Osteopathy and Arthritis
Arthritis can generally be divided into two basic types: Degenerative or Osteoarthritis is the most common form and is linked with ‘wear and tear’ of the joints resulting from excessive stress and strain put on an area through poor posture, heavy manual work and old injuries. The joints involved become worn, painful, and stiff. This type of arthritis is commonly seen and treated effectively by Osteopaths.
Inflammatory arthritis such Rheumatoid Arthritis not only produces painful, swollen, and stiff joints, but affects the whole body including a breakdown in the immune system. This type of arthritis is more difficult to treat, but again Osteopathic approaches can relieve the musculo-skeletal symptoms.
Many arthritis sufferers are told that ‘nothing can be done, you just have to live with it’ or ‘pain killers and anti-inflammatory drugs are the only treatment available’. Osteopathy does not aim to reverse the damage already done to the joints but treatment can certainly ease the pain, reduce swelling, improve the stiffness and restore some joint mobility. As a result of this there is often less reliance on medication and consequently less problems with the inevitable side effects of the drugs, such as gastritis.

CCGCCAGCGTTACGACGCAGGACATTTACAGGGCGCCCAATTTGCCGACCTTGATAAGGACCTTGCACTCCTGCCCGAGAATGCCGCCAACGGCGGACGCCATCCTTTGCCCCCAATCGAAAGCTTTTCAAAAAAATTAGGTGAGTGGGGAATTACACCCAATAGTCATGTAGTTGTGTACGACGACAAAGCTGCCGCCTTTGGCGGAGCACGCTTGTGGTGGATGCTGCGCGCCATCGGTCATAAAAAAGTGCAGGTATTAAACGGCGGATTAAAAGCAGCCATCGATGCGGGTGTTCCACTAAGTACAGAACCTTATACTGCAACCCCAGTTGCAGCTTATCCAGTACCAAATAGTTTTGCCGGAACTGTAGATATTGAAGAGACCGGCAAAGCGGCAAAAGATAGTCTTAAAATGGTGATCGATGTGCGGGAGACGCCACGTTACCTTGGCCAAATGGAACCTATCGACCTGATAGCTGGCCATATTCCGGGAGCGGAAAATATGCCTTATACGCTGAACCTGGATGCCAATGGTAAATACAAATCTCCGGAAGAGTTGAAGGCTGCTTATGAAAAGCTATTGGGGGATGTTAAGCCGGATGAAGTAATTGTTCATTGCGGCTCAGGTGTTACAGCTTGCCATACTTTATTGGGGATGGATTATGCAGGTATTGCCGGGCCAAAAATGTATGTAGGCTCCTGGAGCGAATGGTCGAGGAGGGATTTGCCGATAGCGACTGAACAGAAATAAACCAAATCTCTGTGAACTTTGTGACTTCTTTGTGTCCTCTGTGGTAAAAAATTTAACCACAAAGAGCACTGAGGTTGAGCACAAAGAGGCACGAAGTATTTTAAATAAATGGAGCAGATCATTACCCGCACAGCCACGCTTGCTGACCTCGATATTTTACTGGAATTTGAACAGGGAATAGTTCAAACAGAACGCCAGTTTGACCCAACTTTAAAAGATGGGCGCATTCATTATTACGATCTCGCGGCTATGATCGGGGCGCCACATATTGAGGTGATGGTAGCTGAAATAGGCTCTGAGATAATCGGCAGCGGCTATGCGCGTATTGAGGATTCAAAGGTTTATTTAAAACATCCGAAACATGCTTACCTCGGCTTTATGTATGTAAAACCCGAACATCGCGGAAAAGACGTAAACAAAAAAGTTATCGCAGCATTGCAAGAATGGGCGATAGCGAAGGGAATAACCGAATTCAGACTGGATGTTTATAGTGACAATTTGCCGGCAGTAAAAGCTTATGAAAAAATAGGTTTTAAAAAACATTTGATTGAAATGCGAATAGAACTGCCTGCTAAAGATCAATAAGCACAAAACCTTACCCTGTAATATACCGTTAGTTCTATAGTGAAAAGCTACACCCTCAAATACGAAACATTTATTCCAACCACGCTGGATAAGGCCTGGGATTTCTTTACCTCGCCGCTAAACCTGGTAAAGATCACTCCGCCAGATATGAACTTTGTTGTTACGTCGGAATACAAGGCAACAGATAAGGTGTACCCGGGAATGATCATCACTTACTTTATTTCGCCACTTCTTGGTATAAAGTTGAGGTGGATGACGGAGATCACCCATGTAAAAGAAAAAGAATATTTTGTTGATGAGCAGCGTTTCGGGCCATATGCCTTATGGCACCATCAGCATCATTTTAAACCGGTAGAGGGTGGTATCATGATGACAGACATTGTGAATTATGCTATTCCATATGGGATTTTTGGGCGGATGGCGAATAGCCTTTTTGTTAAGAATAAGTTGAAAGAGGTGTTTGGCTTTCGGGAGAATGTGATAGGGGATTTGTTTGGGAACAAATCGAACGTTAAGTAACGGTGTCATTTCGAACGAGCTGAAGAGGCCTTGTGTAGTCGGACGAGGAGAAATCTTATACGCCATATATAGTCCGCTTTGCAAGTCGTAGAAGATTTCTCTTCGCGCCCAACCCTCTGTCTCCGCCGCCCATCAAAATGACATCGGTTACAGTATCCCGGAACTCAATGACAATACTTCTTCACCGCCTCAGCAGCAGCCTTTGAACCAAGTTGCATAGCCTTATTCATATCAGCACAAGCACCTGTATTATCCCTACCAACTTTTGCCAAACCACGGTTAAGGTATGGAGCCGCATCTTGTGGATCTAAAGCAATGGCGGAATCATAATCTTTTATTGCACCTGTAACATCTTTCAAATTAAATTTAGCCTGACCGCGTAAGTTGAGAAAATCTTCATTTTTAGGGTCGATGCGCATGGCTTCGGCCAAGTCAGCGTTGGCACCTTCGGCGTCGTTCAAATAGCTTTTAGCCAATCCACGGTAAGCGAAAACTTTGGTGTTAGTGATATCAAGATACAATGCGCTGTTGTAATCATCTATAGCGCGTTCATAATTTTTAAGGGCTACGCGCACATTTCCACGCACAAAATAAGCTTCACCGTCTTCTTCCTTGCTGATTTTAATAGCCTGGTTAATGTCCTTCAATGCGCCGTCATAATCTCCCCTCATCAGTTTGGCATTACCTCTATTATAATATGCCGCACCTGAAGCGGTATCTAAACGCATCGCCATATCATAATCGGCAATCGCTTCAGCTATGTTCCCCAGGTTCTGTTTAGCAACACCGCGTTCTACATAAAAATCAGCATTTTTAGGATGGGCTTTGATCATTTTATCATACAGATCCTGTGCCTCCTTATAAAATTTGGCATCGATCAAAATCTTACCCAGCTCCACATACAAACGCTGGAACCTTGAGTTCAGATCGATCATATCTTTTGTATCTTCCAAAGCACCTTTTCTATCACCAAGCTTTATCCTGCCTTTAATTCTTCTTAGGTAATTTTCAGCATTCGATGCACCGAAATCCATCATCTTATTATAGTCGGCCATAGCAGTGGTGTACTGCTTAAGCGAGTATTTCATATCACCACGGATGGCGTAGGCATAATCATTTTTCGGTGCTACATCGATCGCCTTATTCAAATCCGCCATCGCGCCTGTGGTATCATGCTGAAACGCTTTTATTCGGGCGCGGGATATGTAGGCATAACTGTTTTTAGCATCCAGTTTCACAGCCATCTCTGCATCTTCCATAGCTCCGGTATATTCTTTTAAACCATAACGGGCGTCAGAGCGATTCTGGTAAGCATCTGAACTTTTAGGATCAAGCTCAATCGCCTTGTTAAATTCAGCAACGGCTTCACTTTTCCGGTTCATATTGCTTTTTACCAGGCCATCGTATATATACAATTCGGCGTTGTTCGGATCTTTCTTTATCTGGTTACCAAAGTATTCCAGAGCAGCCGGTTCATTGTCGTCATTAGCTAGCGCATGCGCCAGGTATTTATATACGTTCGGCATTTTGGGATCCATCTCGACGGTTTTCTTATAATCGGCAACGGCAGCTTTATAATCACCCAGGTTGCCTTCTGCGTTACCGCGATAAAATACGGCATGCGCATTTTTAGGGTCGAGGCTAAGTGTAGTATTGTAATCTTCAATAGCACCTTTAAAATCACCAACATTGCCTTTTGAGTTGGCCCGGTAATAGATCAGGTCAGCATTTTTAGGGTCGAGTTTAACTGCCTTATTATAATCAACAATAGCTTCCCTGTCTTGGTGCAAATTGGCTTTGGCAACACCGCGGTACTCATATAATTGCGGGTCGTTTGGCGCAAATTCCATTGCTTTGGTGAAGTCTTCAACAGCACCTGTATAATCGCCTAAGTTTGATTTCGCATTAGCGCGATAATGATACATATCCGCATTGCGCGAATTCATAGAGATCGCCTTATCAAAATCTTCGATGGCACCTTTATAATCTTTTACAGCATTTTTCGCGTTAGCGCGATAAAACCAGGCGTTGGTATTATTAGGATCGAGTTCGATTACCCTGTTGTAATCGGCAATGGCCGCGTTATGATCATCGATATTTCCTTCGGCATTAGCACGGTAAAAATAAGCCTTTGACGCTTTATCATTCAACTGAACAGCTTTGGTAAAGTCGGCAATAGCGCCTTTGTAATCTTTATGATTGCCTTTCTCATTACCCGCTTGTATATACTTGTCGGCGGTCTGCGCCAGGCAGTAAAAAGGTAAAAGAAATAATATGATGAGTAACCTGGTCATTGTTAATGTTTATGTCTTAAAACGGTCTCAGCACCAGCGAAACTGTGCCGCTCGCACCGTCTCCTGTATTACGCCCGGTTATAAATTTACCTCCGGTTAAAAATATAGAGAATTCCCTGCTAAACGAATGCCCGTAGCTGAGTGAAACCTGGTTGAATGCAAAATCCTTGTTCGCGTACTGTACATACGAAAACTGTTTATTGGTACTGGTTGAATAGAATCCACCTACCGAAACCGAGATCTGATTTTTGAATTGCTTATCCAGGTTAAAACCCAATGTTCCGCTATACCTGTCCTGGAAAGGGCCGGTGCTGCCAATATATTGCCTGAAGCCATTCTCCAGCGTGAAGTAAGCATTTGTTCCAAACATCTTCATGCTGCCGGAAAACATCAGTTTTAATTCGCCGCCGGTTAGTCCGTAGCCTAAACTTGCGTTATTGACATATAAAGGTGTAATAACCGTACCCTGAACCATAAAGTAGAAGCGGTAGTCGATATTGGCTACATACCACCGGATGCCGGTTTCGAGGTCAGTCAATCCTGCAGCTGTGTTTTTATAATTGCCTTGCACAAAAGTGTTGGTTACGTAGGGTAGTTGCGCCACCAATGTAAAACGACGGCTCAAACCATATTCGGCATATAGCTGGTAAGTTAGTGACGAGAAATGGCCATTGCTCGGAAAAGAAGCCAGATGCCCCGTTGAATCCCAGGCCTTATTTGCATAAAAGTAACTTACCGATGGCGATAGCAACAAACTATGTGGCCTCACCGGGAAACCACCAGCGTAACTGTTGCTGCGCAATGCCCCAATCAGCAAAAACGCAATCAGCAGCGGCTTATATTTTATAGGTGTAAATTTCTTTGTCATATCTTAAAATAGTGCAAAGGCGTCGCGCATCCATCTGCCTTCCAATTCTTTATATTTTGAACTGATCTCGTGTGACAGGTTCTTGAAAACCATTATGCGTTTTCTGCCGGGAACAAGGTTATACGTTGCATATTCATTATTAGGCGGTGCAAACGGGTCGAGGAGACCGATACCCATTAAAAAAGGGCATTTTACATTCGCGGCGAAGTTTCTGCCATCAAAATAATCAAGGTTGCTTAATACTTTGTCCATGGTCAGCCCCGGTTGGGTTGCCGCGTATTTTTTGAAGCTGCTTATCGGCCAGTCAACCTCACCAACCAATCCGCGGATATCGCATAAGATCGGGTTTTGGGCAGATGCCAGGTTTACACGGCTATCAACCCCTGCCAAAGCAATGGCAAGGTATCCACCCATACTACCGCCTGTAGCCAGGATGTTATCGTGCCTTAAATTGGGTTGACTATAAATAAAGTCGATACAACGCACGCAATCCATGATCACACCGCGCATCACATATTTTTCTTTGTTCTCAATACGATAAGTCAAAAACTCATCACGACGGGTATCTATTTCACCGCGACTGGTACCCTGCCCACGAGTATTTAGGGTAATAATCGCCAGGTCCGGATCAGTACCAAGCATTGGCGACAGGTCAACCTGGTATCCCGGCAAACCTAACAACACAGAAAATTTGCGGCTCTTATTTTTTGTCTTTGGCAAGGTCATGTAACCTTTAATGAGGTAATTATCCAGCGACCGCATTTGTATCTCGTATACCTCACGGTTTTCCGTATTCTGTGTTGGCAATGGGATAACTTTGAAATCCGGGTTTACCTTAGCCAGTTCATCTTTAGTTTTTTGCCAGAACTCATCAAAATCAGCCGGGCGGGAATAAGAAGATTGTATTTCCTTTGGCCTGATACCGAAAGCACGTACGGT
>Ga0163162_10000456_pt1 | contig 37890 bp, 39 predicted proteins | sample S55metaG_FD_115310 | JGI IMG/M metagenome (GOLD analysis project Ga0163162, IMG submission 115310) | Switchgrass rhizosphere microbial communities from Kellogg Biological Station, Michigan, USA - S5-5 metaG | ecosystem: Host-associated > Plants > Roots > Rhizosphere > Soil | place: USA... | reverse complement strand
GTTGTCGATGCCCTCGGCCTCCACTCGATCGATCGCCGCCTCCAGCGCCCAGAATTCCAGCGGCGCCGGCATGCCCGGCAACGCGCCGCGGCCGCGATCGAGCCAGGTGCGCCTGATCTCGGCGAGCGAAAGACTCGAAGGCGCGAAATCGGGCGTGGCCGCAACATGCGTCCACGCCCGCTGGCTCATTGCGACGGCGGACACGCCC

Treatment aims to get the best out of the affected areas by improving the mobility of arthritic joints as far as possible. Associated joints and tissues may also require treatment to ensure that they are functioning well enough to take the extra strain and compensate for the damaged joint(s) so maintaining good overall mobility.
In chronic cases it may not be the actual arthritic joint(s) that causes most of the pain. The body often naturally tries to protect the joint by splinting it with muscle spasm and it is the muscles and soft tissues that are the source of the aches and pains. Osteopathic treatment can reduce this excessive muscle tension, ease the pain and improve movement..